The Turkish government's stance toward ISIL has so far been ambiguous. The Justice and Development Party (AK Party) government has been accused of supporting the terrorist organization by turning a blind eye to its militants crossing the border and even buying its oil. There have also been claims that Turkey has sent weapons to opposition groups fighting the regime of President Bashar al-Assad in Syria. The NATO ally has also been facing a backlash for its reluctance to join US-led coalition efforts to eliminate ISIL, feeding speculation that this reluctance may be an indicator that some Turkish officials are ideologically close to the terrorist group.

The Arab Reaction to the Iran Deal:

Moreover, much of the Arab concern about the agreement is rooted in the conviction that Iran has emerged as the biggest winner of the negotiations and the Arab world has been left in the lurch by the United States. Habib Fayad wrote in the Lebanese daily As-Safir that Iran has achieved what it most wanted since 2003, “the world’s recognition of Iran’s right to manufacture and possess nuclear energy.” This compromise has already spurred much speculation about what will happen next. 

Chertoff: Iran Deal Worthless Without the Right Enforcement Mechanisms | TIME:

Here’s the rub: The framework merely states that there will be a dispute-resolution mechanism when Iran and the West disagree about whether Tehran has broken its commitments. But actually the whole ballgame depends on the identity and the authority of the umpire who will make the finding that Iran has breached. If an allegation of Iranian violation is merely the opening round of an endless dispute, there will be wide latitude for cheating while that dispute is being litigated. And who will be the final judge? Will it be the UN Security Council, where Iran is likely to be protected by Russia, as was their mutual ally Syria?

Third, any adjudication mechanism that requires UN Security Council approval to reimpose sanctions will give Russia a veto over the sanctions process. Besides further inserting itself into the Middle East through Syria and elsewhere, President Vladimir Putin’s Russia has also shamelessly interfered with Ukraine, and would be able to use its whip hand over Iran sanctions as a bargaining chip for its bullying in Europe. It’s not comfortable to contemplate a nonproliferation agreement that depends on Russia for its efficacy.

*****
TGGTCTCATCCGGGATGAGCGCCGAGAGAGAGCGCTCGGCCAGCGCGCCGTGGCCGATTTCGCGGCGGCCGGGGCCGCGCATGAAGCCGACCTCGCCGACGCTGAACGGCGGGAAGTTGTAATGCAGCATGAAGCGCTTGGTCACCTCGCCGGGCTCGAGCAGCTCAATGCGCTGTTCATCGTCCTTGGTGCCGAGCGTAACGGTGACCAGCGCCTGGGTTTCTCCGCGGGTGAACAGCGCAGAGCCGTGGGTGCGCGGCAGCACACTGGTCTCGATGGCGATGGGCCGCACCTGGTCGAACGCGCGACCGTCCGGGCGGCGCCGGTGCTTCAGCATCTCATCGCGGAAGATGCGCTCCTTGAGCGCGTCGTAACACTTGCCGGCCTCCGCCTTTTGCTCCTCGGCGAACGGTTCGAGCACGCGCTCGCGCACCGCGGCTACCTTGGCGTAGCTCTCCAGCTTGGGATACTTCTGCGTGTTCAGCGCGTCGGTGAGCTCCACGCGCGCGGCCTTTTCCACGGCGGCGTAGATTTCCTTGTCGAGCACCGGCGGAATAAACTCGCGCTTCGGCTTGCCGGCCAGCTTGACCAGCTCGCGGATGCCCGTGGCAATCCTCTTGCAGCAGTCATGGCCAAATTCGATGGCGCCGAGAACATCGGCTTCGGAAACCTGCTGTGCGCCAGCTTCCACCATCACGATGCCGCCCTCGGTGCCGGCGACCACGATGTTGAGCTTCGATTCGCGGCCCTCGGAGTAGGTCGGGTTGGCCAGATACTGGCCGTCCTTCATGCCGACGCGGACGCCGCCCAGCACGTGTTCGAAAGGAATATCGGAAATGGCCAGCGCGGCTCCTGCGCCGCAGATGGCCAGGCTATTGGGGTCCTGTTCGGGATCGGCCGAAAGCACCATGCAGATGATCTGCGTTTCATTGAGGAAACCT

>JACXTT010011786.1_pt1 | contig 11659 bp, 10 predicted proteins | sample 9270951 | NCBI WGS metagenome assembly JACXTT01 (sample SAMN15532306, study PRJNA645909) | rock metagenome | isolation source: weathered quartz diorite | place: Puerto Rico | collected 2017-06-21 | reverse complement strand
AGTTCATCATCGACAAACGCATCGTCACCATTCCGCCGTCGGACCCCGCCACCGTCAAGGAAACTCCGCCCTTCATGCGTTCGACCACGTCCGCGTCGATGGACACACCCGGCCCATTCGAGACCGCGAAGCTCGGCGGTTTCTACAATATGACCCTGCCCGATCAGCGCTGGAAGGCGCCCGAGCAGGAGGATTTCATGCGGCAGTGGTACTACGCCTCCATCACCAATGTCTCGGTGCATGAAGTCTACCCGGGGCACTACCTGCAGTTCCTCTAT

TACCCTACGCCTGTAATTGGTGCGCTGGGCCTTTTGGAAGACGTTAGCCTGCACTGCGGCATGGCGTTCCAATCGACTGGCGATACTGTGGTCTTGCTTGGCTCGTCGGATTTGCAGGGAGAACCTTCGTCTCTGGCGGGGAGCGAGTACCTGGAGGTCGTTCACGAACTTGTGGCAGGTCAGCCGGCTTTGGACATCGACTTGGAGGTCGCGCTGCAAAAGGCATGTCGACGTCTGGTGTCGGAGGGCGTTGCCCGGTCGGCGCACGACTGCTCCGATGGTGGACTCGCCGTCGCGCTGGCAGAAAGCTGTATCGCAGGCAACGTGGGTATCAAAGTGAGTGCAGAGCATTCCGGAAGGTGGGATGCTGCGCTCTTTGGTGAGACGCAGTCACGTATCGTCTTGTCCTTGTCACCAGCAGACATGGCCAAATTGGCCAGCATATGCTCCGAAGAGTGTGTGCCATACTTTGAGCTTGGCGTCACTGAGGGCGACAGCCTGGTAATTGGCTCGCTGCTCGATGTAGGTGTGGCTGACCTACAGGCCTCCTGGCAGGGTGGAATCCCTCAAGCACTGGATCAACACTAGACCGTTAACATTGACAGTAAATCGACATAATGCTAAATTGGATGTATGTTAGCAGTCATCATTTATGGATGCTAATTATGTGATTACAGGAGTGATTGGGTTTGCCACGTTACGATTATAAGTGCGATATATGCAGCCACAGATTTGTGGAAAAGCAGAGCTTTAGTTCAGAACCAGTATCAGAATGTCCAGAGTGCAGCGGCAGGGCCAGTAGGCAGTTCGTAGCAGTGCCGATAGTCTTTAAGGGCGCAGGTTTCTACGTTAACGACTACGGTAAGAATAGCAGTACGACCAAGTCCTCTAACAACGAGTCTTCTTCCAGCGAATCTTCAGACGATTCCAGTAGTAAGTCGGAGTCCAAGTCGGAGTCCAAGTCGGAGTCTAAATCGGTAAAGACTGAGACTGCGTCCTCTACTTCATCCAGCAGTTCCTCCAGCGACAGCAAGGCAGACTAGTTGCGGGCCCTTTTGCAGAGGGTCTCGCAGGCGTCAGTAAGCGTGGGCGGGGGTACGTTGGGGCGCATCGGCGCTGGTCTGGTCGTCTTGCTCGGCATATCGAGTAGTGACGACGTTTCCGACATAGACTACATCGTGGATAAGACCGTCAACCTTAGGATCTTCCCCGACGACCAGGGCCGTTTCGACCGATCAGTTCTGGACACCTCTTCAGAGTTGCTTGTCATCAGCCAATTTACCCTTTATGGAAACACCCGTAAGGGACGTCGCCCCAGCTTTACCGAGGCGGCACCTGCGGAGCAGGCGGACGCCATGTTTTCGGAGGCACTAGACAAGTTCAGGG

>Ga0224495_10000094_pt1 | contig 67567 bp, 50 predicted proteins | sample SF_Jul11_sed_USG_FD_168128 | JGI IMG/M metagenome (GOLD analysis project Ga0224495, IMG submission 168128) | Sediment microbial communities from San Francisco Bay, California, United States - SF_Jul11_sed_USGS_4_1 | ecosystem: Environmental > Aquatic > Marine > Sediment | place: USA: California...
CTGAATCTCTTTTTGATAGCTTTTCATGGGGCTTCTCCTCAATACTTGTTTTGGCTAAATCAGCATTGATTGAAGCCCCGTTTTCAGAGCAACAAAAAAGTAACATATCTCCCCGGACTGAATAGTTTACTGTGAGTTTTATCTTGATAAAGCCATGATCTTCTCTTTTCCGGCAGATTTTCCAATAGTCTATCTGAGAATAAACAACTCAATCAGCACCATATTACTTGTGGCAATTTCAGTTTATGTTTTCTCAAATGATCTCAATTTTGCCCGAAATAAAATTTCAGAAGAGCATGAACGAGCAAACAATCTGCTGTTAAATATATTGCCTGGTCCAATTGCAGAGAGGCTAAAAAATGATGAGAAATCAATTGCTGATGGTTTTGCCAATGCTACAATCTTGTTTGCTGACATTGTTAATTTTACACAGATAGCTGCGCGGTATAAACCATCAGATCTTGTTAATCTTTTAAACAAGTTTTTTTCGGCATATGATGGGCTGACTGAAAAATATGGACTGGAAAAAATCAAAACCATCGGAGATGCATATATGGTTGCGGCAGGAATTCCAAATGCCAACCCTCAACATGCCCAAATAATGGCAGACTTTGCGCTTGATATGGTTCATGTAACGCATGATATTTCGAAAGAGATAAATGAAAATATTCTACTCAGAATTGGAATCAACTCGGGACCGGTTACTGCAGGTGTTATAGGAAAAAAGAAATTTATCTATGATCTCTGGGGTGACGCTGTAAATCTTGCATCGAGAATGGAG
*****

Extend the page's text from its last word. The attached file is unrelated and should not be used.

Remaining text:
Whatever the debate about the framework, by far the most important negotiations are yet to come. Any nuclear agreement with Iran that is not enforceable and sanctionable through an impartial, apolitical, and swift dispute-resolution mechanism will not be worth the paper it’s printed on.

5 reasons Iran nuke deal fails: Column:

The devil is in the details. As the initial euphoria surrounding the deal begins to fade, it is becoming apparent that Washington and Tehran might not be on the same page regarding the particulars. Among other things, the United States expects a phased lifting of sanctions, dependent on proper verification and compliance on the part of the Iranian regime. Tehran, on the other hand, has made clear it expects a wholesale removal of all sanctions levied against it as soon as the deal goes into force. Ambiguities also exist over the scope and level of work that Iran will be permitted to carry out at Fordo, a controversial nuclear site. Iran and the United States are at odds over half-a-dozen substantive points of the deal — each of which could end up sinking the agreement.

Differences Emerge in U.S., Iran Interpretations of Nuclear Deal:

A comparison of the two approaches demonstrates that while the Ministry of Foreign Affairs has downplayed the significance of what it calls “solutions,” the State Department views the “parameters” mentioned as the “foundation” for the conclusion of the final and comprehensive agreement. The American document, referred to in Iran as the “American fact sheet,” fueled an uproar, forcing Zarif to respond. He tweeted: “The solutions are good for all, as they stand. There is no need to spin using 'fact sheets’ so early on.” The major differences between the two documents are as follows...

It is noteworthy that as a matter of practical politics, President Barack Obama is not in a position to lift the sanctions. He can void the executive orders relevant to the sanctions, and according to the majority of sanctions legislation, he has the authority to “waive” congressionally approved sanctions. Congress alone, however, has the authority to nullify these laws and thus permanently remove the sanctions. At this point, considering political realities — for example, the majority of Congress maintains a hostile stance toward Iran — demanding the removal of sanctions (as opposed to Obama suspending them) is unrealistic.